Dannemora, New York 12926
A big hello and warm greetings to everyone. I have not been the most accessible of alums as my unlikely path took me from the hallowed halls of the Ivy League to the barred cell of a maximum security prison.
At Columbia, I loved the sense of grounding in a broader community that was also a fertile terrain for learning about and in turn educating and organizing against racism and the war. The strike was a high point for me because we within an elite institution would not accept a “business as usual” that was so damaging to lives in Vietnam and Harlem. By the end of 1968, my passion for social change was my full-time vocation. In the wider world I felt some continuities with lessons from Columbia: the centrality of the war and racism, the energy of students and youth, a role for militancy. In March 1970, like many of us, I was shocked and shaken by the tragic death of vibrant SDS organizer Ted Gold.
For most of the 1970s I was part of the Weather Underground and did my best to focus attention and build resistance to the pillage of the Third World and lethal racism at home, while always taking great care not to harm any person. Later I worked as an ally of Black revolutionaries. On October 20, 1981 an attempt to take funds from a Brinks truck went terribly wrong, resulting in a shoot-out and disaster. A Brinks guard and two police officers were killed. Although I had been unarmed, I was sentenced to 75 years to life under New York’s felony murder law, which gives any participant in a robbery full legal responsibility for all deaths that result. Nothing about the government’s many illegal and murderous attacks on the Panthers and others that drove previously nonviolent activists to armed resistance was permitted in the trial.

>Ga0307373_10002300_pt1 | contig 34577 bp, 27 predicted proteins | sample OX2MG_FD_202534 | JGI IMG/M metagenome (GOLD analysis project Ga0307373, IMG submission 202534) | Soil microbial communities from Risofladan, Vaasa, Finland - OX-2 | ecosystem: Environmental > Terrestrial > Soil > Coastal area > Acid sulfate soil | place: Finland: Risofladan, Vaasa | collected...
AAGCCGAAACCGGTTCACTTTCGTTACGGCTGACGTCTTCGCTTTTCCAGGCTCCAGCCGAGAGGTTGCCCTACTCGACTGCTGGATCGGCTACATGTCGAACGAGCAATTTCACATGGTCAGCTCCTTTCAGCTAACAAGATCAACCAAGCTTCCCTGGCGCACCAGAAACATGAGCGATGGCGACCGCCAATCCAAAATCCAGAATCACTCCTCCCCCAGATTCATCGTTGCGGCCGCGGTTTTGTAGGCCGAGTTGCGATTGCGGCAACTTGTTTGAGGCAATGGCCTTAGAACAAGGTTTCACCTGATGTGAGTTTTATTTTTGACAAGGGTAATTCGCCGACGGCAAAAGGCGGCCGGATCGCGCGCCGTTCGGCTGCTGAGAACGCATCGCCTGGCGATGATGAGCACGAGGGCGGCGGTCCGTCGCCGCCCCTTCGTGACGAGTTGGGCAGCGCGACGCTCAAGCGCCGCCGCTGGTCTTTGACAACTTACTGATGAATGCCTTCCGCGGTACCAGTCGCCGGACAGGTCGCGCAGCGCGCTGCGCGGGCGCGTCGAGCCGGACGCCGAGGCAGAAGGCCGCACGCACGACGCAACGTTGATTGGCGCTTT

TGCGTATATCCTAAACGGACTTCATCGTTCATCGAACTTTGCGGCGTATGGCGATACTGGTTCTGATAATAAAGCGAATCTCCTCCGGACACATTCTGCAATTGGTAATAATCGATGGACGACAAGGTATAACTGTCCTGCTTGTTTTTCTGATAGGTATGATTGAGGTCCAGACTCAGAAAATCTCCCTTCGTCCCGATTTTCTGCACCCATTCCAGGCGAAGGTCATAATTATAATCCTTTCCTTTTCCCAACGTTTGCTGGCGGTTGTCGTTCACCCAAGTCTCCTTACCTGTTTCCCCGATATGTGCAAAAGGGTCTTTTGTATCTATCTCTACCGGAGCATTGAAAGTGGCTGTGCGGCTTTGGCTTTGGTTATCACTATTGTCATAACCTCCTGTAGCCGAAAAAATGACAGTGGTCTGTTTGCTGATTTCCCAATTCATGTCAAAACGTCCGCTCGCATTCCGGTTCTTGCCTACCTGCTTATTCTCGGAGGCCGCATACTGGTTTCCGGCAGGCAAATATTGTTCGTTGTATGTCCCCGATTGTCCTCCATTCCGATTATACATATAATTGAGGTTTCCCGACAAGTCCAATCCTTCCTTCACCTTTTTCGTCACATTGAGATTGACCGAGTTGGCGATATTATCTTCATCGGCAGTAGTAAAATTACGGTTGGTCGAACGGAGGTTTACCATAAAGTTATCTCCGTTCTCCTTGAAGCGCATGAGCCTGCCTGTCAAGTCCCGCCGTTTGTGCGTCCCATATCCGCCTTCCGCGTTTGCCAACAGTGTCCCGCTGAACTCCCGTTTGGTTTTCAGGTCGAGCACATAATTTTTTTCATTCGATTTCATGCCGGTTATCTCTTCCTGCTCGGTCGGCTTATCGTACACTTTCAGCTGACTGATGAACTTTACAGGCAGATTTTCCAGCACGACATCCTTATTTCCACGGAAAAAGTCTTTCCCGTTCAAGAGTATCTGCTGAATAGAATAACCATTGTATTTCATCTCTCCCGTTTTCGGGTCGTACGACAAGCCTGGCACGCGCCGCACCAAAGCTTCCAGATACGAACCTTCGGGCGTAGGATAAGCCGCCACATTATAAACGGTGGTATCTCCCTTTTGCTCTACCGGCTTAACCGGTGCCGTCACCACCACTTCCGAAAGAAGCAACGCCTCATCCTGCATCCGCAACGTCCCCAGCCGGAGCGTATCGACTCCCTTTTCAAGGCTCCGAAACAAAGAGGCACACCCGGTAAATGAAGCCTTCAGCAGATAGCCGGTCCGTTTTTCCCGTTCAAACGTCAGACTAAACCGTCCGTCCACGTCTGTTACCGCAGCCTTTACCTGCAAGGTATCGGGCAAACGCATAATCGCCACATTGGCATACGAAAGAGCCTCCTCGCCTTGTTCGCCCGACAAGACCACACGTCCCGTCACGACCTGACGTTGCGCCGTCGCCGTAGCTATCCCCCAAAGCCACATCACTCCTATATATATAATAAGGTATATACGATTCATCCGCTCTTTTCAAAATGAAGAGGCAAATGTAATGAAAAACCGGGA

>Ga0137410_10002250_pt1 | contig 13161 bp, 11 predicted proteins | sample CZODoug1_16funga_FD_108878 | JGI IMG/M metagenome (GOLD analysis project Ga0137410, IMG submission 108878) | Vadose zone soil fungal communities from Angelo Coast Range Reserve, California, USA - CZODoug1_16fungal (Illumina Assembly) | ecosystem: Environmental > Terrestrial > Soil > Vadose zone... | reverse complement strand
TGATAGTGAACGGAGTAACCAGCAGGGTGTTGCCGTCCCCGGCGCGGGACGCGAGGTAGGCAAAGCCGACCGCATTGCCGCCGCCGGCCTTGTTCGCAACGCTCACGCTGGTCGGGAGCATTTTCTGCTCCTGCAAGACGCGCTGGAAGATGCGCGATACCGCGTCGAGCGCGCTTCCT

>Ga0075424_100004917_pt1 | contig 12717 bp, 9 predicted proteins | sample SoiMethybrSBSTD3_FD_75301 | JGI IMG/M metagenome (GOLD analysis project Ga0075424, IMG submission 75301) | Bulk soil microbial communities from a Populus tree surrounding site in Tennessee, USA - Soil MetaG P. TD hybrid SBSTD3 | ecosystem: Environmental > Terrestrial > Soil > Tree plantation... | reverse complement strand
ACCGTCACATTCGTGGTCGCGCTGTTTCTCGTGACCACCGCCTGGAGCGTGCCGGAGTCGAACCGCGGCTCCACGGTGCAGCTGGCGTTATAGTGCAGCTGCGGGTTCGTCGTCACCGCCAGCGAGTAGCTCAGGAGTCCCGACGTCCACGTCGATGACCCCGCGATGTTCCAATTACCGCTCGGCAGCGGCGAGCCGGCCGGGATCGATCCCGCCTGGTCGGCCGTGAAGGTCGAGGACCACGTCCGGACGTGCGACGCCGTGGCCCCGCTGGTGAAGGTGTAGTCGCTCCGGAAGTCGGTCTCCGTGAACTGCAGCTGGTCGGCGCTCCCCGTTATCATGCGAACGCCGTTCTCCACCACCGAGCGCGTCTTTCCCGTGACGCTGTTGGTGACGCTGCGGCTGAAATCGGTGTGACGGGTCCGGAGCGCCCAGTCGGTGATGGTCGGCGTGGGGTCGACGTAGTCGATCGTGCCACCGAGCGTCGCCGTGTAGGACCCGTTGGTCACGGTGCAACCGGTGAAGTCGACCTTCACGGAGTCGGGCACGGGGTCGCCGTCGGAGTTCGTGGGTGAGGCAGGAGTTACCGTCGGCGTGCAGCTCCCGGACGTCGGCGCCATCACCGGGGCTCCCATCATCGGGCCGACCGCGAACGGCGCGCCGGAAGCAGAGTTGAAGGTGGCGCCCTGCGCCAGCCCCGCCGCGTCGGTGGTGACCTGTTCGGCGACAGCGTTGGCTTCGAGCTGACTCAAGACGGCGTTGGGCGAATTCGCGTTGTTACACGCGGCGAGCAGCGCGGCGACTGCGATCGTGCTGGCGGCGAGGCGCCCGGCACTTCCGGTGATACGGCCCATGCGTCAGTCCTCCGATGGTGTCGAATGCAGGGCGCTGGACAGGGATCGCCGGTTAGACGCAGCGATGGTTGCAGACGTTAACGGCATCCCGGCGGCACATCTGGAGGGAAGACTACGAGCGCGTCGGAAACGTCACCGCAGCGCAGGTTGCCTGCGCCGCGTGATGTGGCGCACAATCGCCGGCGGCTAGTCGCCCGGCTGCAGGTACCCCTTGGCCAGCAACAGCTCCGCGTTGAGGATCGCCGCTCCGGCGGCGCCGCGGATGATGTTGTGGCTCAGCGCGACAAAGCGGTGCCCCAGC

My son, Chesa, was 14 months old when I was arrested. The difficulties and challenges he faced made me more aware of the even greater pain for the families of those killed. In grappling with my role in this tragic loss of life, I came to recognize that my judgment had been clouded by my desire to prove myself as an anti-racist militant at “the highest level”. Even the most idealistic motives can get distorted by ego and machismo.
In the 1980’s when the combination of official neglect and prisoners’ homophobia meant that little was being done to stem the emerging AIDS epidemic, I pioneered in creating a comprehensive prisoners’ peer education program on AIDS, which also provided support for those already infected. While there is no way to tally exact numbers, our direct prevention work along with the other projects we helped inspire, succeeded in saving many, many lives. For many years I was a teacher’s aide, tutoring over a hundred prisoners working to achieve their high school equivalency diplomas. In my interactions with others in prison, I’ve tried to counsel and live mutual respect and nonviolent resolution of differences. AIDS, tutoring, and my political writing were my main activities through 2000. More recently, I’ve enjoyed many lively correspondences with a new generation of activists.
Prison is a telling example of how much this society is based on oppressions of race, class, gender and sexuality. Our 1968 commitment to social change is still totally relevant today. Despite incarceration, I am very fortunate to have a lot of love in my life, as many family and friends have stayed in close touch despite the prison walls. Chesa has been a special blessing; always a loving son, he has grown up to be a compassionate, thoughtful, accomplished young man.- by David Gilbert